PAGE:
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updated: 6/2/2013 6:13 PM

Four Bulls that may not be back

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  • The Bulls will almost certainly eat $1 million to buy Richard Hamilton out of his contract. Hamilton played in 50 games this season and averaged 9.8 ppg.

      The Bulls will almost certainly eat $1 million to buy Richard Hamilton out of his contract. Hamilton played in 50 games this season and averaged 9.8 ppg.
    Associated Press

  • Richard Hamilton was injured much of the 2012-13 season but came on strong in Games 4 and 5 against the Heat in the Eastern Conference semifinals.

      Richard Hamilton was injured much of the 2012-13 season but came on strong in Games 4 and 5 against the Heat in the Eastern Conference semifinals.
    Associated Press

 
 

No. 11 in a series

The Bulls probably won't overhaul the roster this summer, but there are some players who don't appear to be in the plans. So here's a quick rundown of the players who may not return:

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Richard Hamilton

When Hamilton took a contract buyout from Detroit before the lockout season began, there was competition for his services and the Bulls felt they needed to tack on a third year to his contract to seal the deal.

So his deal for next season is structured a lot like Kyle Korver's was last year. The Bulls can exercise an option for $5 million next season or decline the option and owe Hamilton roughly $1 million.

The Bulls avoided the buyout last year by trading Korver to Atlanta, but probably won't find a team willing to absorb Hamilton's full salary. The likely scenario is they'll eat that $1 million buyout.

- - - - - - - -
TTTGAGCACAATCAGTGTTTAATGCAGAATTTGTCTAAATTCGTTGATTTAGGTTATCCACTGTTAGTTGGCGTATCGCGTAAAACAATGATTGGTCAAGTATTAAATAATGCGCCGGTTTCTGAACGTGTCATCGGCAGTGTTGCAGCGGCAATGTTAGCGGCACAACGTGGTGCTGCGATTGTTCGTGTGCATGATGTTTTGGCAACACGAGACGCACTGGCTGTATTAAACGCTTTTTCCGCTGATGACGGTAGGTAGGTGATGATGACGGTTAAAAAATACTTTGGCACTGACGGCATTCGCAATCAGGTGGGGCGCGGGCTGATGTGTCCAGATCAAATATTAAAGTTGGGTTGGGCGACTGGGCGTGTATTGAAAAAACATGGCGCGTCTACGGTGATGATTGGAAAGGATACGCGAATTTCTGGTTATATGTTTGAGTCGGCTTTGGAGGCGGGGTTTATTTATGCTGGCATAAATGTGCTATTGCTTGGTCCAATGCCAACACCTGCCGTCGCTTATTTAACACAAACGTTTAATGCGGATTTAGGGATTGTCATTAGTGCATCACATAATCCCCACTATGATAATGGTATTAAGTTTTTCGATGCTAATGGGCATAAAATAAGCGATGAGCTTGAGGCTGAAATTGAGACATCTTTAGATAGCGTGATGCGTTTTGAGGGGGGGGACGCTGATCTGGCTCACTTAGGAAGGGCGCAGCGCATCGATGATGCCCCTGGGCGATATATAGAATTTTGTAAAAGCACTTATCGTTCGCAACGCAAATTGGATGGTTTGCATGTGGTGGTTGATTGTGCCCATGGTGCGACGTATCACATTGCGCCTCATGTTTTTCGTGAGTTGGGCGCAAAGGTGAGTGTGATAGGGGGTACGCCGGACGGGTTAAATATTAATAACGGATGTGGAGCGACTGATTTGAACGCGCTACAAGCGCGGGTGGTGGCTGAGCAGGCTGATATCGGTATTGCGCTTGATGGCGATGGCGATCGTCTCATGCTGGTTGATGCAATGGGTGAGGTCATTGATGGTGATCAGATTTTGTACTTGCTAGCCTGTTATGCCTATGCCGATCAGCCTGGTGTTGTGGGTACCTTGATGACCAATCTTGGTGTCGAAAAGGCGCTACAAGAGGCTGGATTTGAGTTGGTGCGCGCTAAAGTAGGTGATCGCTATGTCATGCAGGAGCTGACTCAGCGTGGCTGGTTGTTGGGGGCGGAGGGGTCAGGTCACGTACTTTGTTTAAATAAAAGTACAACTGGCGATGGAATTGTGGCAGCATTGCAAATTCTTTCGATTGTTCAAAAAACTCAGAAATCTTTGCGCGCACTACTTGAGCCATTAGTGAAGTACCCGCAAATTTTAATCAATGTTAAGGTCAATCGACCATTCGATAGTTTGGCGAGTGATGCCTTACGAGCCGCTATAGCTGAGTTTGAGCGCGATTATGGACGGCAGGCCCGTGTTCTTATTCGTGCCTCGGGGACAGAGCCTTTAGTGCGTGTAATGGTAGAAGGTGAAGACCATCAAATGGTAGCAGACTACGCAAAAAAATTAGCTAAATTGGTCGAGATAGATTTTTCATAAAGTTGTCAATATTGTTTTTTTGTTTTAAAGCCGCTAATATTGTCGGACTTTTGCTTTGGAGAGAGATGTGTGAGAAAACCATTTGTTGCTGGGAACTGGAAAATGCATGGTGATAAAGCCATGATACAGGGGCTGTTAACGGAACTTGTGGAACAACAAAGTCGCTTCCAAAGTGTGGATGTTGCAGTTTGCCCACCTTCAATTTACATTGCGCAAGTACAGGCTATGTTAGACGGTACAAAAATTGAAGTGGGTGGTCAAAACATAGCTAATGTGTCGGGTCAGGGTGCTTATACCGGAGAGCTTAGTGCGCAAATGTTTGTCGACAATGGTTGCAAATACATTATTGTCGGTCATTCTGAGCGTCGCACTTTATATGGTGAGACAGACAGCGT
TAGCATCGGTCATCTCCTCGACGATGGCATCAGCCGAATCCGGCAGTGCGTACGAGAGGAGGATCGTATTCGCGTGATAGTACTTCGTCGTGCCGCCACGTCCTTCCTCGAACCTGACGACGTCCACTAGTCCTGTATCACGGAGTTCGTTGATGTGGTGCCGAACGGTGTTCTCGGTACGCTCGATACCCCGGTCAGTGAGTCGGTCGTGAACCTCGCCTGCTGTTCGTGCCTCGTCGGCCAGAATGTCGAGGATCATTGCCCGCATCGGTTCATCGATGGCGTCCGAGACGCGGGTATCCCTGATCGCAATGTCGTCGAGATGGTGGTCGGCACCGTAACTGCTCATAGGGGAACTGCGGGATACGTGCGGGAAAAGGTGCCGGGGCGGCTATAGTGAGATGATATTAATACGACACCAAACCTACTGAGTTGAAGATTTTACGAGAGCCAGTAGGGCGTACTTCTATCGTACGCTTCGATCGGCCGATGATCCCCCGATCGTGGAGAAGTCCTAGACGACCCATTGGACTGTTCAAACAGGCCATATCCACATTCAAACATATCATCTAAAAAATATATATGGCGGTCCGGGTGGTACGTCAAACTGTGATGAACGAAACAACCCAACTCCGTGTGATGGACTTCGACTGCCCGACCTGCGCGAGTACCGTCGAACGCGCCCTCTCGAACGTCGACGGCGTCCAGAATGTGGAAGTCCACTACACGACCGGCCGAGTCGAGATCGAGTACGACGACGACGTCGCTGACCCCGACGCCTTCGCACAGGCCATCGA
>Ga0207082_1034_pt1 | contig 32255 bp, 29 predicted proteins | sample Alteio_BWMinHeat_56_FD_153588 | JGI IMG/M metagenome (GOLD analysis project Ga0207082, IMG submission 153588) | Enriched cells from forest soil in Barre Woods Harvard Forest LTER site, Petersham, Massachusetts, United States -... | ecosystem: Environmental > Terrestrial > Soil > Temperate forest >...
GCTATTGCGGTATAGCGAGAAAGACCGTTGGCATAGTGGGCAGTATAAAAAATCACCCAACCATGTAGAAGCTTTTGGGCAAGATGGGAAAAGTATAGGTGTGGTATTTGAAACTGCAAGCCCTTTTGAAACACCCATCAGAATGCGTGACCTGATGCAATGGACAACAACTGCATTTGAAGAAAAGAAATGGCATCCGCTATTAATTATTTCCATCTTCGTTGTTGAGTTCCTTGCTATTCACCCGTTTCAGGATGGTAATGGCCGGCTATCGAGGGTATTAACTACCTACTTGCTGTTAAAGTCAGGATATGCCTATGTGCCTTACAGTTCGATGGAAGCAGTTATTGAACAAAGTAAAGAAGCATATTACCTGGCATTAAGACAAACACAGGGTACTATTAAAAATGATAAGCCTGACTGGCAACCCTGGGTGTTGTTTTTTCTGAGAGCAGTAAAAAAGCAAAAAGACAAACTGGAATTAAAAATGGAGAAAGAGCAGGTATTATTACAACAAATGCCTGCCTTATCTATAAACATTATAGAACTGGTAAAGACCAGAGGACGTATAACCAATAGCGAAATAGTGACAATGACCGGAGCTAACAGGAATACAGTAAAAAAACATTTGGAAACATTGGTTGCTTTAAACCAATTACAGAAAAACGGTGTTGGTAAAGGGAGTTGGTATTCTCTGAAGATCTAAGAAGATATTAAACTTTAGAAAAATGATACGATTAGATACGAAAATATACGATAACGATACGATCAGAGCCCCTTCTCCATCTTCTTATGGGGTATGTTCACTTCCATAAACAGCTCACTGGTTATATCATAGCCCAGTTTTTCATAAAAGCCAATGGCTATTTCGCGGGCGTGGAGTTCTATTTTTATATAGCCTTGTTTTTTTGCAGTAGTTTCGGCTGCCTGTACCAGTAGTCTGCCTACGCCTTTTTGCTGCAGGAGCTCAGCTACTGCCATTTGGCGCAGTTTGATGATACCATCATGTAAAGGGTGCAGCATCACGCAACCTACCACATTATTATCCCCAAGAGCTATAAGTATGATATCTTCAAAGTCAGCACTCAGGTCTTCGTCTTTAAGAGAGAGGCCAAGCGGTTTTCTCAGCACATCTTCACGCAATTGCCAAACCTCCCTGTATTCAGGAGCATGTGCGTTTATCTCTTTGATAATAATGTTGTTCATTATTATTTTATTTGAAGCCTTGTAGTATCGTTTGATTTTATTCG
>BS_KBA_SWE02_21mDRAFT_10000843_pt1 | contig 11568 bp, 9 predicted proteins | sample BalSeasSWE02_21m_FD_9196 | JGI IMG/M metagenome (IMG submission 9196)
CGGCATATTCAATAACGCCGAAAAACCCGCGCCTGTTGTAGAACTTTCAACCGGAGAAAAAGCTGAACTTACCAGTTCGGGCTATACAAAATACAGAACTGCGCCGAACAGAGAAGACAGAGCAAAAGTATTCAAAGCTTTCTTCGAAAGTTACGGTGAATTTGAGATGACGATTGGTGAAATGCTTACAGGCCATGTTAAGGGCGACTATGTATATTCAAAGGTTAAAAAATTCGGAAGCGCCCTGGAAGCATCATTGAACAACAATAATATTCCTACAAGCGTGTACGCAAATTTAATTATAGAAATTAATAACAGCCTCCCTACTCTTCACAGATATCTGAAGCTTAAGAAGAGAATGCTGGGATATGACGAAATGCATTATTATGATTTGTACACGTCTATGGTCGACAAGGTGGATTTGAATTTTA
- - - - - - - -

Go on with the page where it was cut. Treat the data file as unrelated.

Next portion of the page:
Hamilton was supposed to be the final piece to a championship puzzle, but it never panned out thanks for Derrick Rose's torn ACL.

At the end of the day, the Bulls had no complaints about Hamilton. Coach Tom Thibodeau didn't think he was fully recovered from a back injury and left Hamilton on the bench during most of the playoffs.

By coming back strong in the last two games against Miami, Hamilton showed teams he may be capable of playing another season, but it won't be with the Bulls.

Daequan Cook

When Cook first landed in the NBA with Miami in 2007, he established a role as a 3-point specialist, firing an average of 5.3 attempts from long range during his second season.

Since then, his opportunities have dropped. After joining the Bulls in January, the 6-foot-5 shooting guard showed signs of being an all-around talent who can play defense and score off the drive.

Even though he's now 26 and six years into an NBA career, this question still stands out: Why did Cook leave Ohio State after one season?

If he'd spent more time developing his skills and being a No. 1 option in college, it's easy to see Cook having a longer and stronger pro career. As it stands, it's not clear if he'll stay in the league.

Vladimir Radmanovic

This much seems certain: If the Bulls had given this roster spot to Brian Scalabrine, he would have played more than Radmanovic.

So why did the Bulls go in that direction? They probably thought the 6-foot-10 forward could bring some 3-point shooting to help compensate for the loss of Kyle Korver.

During the preseason, Radmanovic, 32, warned reporters that he wasn't prepared for the intensity of Tom Thibodeau's defense and it showed.

He basically had two good moments all season -- 23 minutes in a win over Orlando in April, and going 3-for-3 from 3-point land in Game 2 at Miami to help the Bulls avoid losing by 40 points.

Malcolm Thomas

The former San Diego State star played well for the Bulls' summer league team last year, so maybe there's a chance they'll keep him around.

During the month he spent with the Bulls at the end of the regular season, he had one game of 6 points and 8 rebounds against Toronto on April 9. A couple inches taller and the 6-9 Thomas would probably be a defensive force. He didn't show much offensive confidence in limited opportunities.

Next man up: Derrick Rose

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